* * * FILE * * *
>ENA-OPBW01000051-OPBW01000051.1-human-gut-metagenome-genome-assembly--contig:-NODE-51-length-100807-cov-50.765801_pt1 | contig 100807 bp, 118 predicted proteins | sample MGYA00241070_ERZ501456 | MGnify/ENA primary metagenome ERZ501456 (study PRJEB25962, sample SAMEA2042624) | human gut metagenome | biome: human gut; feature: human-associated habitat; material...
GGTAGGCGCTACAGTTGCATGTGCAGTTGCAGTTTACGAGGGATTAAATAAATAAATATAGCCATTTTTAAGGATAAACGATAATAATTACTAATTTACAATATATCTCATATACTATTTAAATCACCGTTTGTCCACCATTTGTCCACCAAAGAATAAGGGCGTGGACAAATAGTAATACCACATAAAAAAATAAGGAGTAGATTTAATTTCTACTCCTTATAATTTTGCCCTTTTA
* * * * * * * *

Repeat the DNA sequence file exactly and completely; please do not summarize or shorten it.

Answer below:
>ENA-OPBW01000051-OPBW01000051.1-human-gut-metagenome-genome-assembly--contig:-NODE-51-length-100807-cov-50.765801_pt1 | contig 100807 bp, 118 predicted proteins | sample MGYA00241070_ERZ501456 | MGnify/ENA primary metagenome ERZ501456 (study PRJEB25962, sample SAMEA2042624) | human gut metagenome | biome: human gut; feature: human-associated habitat; material...
GGTAGGCGCTACAGTTGCATGTGCAGTTGCAGTTTACGAGGGATTAAATAAATAAATATAGCCATTTTTAAGGATAAACGATAATAATTACTAATTTACAATATATCTCATATACTATTTAAATCACCGTTTGTCCACCATTTGTCCACCAAAGAATAAGGGCGTGGACAAATAGTAATACCACATAAAAAAATAAGGAGTAGATTTAATTTCTACTCCTTATAATTTTGCCCTTTTA